Saturday, December 23, 2006

Quran Oath Controversy

I was alerted to the Quran Oath Controversy after tuning in to the BBC. For those without the time or the patience to read through wikipedia article, allow me to give a short summary. A muslim, Keith Ellison, was recently elected to the US Congress. However, he decided to take his oath of office upon the Quran rather than the Holy Bible. This act drew criticism from certain personalities, first Dennis Prager, and more recently Representative Virgil Goode. Both believe that the Holy Bible should be used for all swearing in ceremonies.

Speaking as an outsider to American society, I find this act of criticism somewhat xenophobic and irrational. In particular, I would seriously question swearing all officeholders, regardless of religion, on the Holy Bible.

Consider this. The oath of office acts as a pledge of loyality to the nation. Now, what is the role of the holy book (any holy book) in this act? Quite simply, the book acts as a symbol, and as a guarantee, of the stregth of the pledge. When people swear upon their holy book, they are also making a vow upon their particular religion.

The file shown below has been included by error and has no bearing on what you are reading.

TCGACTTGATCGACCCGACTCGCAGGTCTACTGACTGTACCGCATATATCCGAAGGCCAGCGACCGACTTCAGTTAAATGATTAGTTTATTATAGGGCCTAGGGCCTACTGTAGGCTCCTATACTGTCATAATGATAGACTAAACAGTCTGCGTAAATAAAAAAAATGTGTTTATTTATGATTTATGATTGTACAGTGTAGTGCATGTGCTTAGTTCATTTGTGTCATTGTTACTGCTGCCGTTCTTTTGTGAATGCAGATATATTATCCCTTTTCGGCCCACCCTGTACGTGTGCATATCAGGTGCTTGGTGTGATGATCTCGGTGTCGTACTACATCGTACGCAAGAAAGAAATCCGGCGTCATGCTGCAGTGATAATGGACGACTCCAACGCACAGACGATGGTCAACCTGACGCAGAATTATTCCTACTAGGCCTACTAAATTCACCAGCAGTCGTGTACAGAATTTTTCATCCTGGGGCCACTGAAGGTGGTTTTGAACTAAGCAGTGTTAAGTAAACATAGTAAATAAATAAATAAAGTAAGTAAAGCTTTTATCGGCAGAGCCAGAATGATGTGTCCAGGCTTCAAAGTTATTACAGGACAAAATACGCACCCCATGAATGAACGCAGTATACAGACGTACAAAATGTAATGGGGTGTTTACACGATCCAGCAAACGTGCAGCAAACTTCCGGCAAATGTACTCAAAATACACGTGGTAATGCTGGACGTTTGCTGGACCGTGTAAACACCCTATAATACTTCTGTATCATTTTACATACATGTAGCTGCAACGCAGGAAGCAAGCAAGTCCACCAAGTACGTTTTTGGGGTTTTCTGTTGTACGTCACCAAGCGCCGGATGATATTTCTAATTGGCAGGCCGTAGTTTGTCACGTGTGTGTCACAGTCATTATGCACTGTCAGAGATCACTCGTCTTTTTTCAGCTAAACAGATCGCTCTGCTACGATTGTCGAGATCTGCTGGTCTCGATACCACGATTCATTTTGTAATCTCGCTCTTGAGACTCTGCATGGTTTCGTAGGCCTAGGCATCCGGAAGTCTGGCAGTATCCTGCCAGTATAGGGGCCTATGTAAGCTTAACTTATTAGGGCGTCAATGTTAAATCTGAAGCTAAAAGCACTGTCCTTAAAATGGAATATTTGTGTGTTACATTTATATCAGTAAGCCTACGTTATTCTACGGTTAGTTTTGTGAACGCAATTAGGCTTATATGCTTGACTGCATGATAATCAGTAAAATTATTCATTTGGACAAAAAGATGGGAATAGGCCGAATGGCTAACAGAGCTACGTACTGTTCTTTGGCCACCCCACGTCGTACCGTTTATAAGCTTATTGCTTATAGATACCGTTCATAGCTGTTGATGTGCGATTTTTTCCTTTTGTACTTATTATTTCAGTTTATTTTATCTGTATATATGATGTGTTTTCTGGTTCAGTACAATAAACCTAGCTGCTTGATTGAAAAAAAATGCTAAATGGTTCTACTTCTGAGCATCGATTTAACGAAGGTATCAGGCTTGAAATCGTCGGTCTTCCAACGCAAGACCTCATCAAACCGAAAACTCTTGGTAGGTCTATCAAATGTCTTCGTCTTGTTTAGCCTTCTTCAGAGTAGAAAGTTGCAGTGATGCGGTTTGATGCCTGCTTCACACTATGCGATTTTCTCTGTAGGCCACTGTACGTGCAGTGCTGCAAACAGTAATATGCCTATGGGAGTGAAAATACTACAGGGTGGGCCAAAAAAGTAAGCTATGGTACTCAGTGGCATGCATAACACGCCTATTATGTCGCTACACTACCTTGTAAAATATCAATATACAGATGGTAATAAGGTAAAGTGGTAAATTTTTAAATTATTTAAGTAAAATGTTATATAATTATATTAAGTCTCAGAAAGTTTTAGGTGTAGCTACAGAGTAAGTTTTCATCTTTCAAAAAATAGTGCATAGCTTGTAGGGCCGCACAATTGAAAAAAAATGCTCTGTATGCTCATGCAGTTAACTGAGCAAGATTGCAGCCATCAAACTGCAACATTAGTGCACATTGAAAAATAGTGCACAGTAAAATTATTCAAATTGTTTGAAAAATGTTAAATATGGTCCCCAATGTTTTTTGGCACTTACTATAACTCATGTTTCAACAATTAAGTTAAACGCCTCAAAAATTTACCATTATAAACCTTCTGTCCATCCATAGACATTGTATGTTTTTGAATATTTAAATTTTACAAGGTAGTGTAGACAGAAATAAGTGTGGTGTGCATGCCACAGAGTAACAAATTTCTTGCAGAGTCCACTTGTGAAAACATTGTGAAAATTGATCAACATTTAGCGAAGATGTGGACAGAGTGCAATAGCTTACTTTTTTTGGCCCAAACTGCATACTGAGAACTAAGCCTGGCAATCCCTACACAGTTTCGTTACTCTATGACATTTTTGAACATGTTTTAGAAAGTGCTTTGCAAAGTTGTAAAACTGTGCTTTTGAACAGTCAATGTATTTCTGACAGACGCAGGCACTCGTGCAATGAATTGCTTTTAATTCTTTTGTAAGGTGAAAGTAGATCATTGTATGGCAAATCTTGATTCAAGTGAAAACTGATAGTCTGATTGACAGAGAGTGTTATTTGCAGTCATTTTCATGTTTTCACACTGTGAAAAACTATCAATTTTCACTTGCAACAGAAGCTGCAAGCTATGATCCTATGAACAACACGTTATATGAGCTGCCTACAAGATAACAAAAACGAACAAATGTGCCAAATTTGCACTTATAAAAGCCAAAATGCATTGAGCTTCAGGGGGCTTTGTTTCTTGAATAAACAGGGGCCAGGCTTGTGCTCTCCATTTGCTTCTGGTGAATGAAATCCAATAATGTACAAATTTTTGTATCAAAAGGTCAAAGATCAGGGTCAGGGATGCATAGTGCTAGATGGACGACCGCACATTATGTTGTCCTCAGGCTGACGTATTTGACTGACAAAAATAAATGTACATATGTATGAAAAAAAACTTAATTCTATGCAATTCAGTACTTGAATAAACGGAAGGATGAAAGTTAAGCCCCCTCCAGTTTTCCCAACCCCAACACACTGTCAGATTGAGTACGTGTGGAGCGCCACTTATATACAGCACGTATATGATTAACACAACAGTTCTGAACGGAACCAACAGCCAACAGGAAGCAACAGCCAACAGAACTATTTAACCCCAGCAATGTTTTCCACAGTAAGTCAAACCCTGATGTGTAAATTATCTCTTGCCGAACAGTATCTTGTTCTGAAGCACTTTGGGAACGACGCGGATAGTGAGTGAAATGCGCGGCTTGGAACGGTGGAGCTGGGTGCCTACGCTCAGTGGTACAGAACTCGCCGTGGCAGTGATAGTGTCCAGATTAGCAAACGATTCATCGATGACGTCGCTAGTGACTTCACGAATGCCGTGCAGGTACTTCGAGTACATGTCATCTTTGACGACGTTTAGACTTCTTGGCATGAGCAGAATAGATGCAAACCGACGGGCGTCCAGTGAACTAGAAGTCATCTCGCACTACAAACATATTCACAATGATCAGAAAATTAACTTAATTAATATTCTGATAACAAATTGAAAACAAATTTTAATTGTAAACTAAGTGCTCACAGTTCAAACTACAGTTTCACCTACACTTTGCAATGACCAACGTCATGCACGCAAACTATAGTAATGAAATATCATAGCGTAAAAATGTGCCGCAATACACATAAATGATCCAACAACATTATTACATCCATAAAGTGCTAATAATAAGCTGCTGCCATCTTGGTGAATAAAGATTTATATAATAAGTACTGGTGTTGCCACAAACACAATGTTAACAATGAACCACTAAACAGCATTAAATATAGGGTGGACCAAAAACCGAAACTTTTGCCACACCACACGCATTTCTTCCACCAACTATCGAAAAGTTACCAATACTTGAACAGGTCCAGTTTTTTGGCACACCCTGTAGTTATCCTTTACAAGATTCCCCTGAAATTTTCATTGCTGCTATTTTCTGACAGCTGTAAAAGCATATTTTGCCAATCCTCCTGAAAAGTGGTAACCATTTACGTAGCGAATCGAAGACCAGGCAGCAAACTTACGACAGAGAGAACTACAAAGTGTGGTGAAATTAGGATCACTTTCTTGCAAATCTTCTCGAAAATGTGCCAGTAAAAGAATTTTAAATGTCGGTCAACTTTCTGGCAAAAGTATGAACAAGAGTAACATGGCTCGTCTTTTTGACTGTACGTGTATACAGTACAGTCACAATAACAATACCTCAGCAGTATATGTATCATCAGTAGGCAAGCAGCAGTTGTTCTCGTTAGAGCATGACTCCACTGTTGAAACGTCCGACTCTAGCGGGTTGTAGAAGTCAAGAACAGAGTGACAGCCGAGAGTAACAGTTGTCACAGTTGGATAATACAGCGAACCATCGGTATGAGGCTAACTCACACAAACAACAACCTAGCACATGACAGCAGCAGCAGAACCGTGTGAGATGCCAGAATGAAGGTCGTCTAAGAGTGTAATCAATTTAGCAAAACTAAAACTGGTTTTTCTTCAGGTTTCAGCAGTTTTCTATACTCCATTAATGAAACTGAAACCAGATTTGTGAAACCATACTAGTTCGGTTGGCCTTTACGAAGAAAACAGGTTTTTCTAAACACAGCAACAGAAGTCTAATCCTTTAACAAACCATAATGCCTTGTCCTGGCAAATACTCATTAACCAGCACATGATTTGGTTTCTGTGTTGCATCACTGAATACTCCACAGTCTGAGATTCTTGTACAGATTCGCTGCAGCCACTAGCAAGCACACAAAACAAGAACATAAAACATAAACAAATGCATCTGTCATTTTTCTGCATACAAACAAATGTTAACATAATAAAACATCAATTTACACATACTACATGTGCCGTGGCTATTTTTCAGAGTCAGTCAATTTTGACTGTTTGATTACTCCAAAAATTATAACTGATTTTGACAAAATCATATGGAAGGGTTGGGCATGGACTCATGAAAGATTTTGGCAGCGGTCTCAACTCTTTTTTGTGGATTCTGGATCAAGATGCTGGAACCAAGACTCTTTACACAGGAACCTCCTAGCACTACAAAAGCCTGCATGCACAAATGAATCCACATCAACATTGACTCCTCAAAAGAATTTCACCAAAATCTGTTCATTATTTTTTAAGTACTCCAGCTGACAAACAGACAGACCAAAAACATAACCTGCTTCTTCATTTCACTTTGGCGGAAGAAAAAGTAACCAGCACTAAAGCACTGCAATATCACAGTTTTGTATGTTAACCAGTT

Now, ask yourself this. What would you make of a pledge made upon a telephone book? Or one made upon a roll of toilet paper? One would be quick to dismiss such pledges, because (barring exceptional circumstances) neither a telephone book nor a roll of toilet paper would hold much significance to the pledger. Similarly, a pledge made upon a holy book which you do not suscribe to bears little weight. Considering this, I find it absurd that some americans would want the Holy Bible to be made as the only item to be used during swearing in ceremonies. It is as if they desire for empty pledges to be made. I would much rather prefer for my representative (if I could elect one, but that is besides the point) to make a truthful pldege which would neither against his beliefs nor be vacuously empty.

For more information on this controversy, you might want to visit the wikipedia entry or this article, which discusses the latest turn in events.

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